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Just recived a summons


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I just received a summons from Chase Legal Dept. I have done some archive research and still have a few questions. Thank you for your help in advance.

i)Does the answer to the Summons need to be served to the Plaintiffs? What is protocol here?

i)Chase is suing for Breach of Contract. I have two credit cards with them. However, I originally applied for these accounts with FIRST BANK. Chase acquired FIRST BANK in 2003 or so. Around that time I was informed by CHASE of a change to the TERMS OF MY AGREEMENT/CONTRACT that I had with FIRST BANK - I promptly closed the accounts. These accounts were closed in 2003 and there has been no activity on these accounts for 6 years. I have been making regular payments ON TIME for 6 years. Only till I became unemployed in 2008 have I had to let my accounts go delinquent.

Can I request a dismissal based on SOL? What would be a defense to get the case dismissed?

Thank You

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Does the answer to the Summons need to be served to the Plaintiffs?

You can mail a copy to them.

Chase is suing for Breach of Contract.

Did they include a copy of the contract?

Can I request a dismissal based on SOL?

No, SOL clock started when you breached the contract.

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Meerybucks,

Thank you for the reply~

They did NOT provide a copy of the contract with the summons. Also, they are claiming that I appiled for credit with them. This is NOT accurate - I applied for credit with FIRST BANK not CHASE.

Would attaching a copy of the suit be helpful? This is CA Superior court.

Thank You

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So the Demurrer askes the judge to dismiss the case due to lack of evidence OR does it simply require the Plantiffs to provide evidence of the contract in question? Will the Plantiffs have to refile the complaint?

Additionally, they are suing on a second cause of action for OPEN BOOK ACCOUNT. Should I address this separately or will the Breach of Contract/lack of evidence/Demurrer invalidate the complaint?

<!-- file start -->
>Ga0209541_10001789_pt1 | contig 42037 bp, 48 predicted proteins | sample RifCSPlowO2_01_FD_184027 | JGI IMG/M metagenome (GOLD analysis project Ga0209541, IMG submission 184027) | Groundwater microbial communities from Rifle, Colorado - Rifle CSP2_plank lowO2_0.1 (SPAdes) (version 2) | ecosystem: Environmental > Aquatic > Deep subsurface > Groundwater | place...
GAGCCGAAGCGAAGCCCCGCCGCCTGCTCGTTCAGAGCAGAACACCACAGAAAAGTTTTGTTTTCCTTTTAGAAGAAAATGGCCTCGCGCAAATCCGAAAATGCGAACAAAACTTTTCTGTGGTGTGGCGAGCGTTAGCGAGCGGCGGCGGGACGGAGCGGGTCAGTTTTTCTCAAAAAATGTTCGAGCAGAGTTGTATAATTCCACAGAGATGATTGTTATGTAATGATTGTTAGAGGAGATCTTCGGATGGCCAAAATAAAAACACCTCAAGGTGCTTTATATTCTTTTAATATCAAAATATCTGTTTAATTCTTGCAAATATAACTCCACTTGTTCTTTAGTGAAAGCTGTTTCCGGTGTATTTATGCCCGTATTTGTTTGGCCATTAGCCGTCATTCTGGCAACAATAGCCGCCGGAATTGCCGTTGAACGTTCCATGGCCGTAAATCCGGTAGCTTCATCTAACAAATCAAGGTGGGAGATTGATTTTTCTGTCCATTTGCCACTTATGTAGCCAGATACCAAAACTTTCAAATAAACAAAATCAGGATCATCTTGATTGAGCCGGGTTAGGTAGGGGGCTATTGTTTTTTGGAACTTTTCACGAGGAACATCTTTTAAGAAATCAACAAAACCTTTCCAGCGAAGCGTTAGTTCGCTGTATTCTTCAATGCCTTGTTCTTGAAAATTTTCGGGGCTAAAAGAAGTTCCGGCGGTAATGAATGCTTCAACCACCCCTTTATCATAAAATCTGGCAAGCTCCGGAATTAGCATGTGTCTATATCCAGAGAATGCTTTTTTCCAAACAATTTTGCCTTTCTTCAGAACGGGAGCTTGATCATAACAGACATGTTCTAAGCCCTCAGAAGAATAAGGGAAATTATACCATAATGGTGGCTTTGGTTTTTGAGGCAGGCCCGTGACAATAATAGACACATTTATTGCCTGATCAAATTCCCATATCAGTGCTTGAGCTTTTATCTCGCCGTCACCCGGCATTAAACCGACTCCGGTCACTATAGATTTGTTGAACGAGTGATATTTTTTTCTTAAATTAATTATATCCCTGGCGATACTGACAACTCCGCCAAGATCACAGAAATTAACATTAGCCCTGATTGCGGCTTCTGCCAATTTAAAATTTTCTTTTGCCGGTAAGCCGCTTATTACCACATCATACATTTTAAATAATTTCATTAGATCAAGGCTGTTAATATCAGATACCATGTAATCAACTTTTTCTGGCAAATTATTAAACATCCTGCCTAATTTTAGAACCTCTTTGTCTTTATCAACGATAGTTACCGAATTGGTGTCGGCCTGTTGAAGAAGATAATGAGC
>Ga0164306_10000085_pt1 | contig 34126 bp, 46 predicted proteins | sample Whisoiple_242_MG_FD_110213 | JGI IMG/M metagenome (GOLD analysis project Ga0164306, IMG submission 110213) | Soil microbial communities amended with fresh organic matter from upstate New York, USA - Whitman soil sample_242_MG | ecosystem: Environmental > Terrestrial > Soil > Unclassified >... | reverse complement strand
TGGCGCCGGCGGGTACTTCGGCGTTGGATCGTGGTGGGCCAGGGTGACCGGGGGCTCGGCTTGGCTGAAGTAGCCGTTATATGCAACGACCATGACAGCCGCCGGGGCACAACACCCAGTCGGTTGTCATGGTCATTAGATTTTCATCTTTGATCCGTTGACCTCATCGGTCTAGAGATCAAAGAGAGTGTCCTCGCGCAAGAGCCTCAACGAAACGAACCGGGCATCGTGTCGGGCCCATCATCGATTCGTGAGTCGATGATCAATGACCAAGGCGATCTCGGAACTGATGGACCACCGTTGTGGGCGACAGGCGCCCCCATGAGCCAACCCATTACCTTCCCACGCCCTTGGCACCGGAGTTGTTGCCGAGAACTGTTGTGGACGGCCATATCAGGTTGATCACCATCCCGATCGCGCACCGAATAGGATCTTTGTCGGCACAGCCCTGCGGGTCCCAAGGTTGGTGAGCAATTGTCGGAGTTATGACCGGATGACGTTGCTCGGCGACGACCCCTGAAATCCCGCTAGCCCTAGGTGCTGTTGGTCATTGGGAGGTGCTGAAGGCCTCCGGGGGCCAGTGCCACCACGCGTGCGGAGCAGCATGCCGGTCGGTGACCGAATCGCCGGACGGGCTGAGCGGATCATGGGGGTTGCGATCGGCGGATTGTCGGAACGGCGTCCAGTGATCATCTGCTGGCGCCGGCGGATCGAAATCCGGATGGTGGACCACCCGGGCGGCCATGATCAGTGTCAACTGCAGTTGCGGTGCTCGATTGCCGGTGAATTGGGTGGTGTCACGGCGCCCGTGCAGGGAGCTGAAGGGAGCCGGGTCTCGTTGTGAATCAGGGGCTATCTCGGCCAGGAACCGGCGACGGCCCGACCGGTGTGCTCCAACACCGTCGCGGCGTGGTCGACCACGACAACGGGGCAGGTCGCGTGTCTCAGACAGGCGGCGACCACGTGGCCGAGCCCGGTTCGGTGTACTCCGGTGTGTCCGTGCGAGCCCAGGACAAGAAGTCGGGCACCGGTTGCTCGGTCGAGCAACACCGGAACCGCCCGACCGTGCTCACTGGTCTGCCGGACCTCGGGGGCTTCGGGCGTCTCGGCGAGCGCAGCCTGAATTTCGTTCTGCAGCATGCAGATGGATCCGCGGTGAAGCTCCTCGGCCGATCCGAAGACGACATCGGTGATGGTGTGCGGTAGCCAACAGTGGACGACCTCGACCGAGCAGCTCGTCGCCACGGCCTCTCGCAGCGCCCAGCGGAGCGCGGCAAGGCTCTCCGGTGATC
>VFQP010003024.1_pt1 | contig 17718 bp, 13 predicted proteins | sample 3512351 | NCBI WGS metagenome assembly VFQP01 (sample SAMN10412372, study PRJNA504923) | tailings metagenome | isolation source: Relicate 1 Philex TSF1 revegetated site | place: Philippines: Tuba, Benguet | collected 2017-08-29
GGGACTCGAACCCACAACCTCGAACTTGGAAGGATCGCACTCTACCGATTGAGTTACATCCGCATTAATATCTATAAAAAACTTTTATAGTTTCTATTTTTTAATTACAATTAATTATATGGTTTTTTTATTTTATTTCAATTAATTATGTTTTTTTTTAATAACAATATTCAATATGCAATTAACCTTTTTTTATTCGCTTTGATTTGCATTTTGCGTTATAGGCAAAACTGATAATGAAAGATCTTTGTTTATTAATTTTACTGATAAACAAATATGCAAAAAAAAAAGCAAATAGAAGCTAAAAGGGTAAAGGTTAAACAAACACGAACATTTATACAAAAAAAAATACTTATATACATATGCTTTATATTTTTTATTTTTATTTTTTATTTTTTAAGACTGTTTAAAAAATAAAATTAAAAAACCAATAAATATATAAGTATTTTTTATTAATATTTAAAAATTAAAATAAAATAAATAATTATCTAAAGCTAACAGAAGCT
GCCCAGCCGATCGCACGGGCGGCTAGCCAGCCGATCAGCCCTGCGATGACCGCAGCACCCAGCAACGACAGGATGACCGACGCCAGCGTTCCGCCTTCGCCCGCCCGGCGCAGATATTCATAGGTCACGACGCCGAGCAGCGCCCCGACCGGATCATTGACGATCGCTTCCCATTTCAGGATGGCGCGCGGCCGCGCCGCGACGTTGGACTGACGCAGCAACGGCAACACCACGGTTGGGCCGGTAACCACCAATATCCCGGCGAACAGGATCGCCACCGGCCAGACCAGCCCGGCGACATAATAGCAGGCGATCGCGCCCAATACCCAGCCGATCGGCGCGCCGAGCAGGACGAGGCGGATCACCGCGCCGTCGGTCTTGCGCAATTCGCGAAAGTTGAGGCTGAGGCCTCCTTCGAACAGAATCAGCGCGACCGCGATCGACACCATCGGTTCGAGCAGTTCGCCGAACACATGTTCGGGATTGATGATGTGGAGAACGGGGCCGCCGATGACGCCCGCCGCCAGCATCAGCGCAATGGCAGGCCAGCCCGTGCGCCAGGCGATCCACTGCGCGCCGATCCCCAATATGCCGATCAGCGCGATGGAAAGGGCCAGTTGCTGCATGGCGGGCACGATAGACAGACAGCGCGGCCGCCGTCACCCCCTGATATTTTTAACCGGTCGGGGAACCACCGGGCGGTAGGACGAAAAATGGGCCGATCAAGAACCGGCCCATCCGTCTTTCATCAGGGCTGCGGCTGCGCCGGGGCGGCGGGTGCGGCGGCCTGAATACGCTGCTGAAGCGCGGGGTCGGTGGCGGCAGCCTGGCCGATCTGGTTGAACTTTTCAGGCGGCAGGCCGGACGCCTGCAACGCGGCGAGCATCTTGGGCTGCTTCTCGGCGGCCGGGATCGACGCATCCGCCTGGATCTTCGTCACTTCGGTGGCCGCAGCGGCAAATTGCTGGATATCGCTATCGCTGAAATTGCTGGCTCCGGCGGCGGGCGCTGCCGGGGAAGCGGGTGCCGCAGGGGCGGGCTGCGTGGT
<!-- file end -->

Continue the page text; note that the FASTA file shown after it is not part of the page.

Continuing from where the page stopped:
Thank You

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From what I understand, a demurrer requires that the judge accepts the claims of the plaintiff as fact on the face of the complaint. The demurrer says that even if what they are claiming is true, their summons is defective. From what I gather, the summons can be defective on a technicality like perhaps they checked a box saying the case was unlimited but also checked the box saying the case was a limited civil case. You could demur on the grounds that the pleading is vague, but the judge would likely give them a chance to amend their summons.

On the other hand, when you are served with a summons that says you owe money due to a written agreement OR the plaintiff is claiming breach of contract they must either use specific language from the contract and cite which pages apply and how you breached according to contract provision XYZ and or the page where you signed the contract OR if they say written agreement, they should attach a copy of the signed written agreement.

If they don't then you can demur and say that they have failed to state facts sufficient to justify their cause of action (even IF they might be entitled to some relief) that is what a demurrer does.

As an aside, I have been reviewing PACER documents over the past couple of weekends. In particular, I have looked at how the big banks defend themselves from lawsuits by unhappy customers acusing the banks of fraud, usury etc. THE most used defense by these banks is FAILURE TO STATE A CLAIM UPON WHICH RELIEF CAN BE GRANTED. I have seen a poster here say that this is weak, but this affirmative defense seems to get banks off all the time. In other words, they may be guilty as sin of defrauding their customers and whatever else, but they attack the complaint itself saying that the plaintiff hasn't provided facts sufficient to justify their cause of action and from what I've seen, this gets them off 95% of the time!

A demurrer is basically saying the same thing, from what I gather.

BTW: I DO think that your demurrer must address both causes of action, but see CA Rules of Civil Procedure Section 430.10, most people use part (e) on their demurrers but you can use any of the reasons outlined in the rule.

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This discussion reminds me of a very funny law professor I once had.

He called a demurrer a "so what." You look at the complaint and say OK, fine. But "so what", I don't owe you anything. An example of this would be when the complaint discloses on its face that plaintiffs' claims are barred by the statute of limitations.

A summary judgment motion, on the other hand, is a "Yeah but". YEAH, you might say all this stuff in your complaint, BUT the evidence shows otherwise.

He also used to admonish us not to tell this to any clients. If they found out how simple this stuff really was, they wouldn't need a lawyer :)

Sorry Prof. Hogan.

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Merrybucks, rikkivs, ALVA, calawyer, et al.

Thank you for your replies, input and sharing of vital info. I have completed a Notice of Demurrer and customized my Demurrer based on the exact language in the Plaintiff complaint.

Question: Does the Demurrer need to be on a special paper or can I just file it on legal stock?

Thank You

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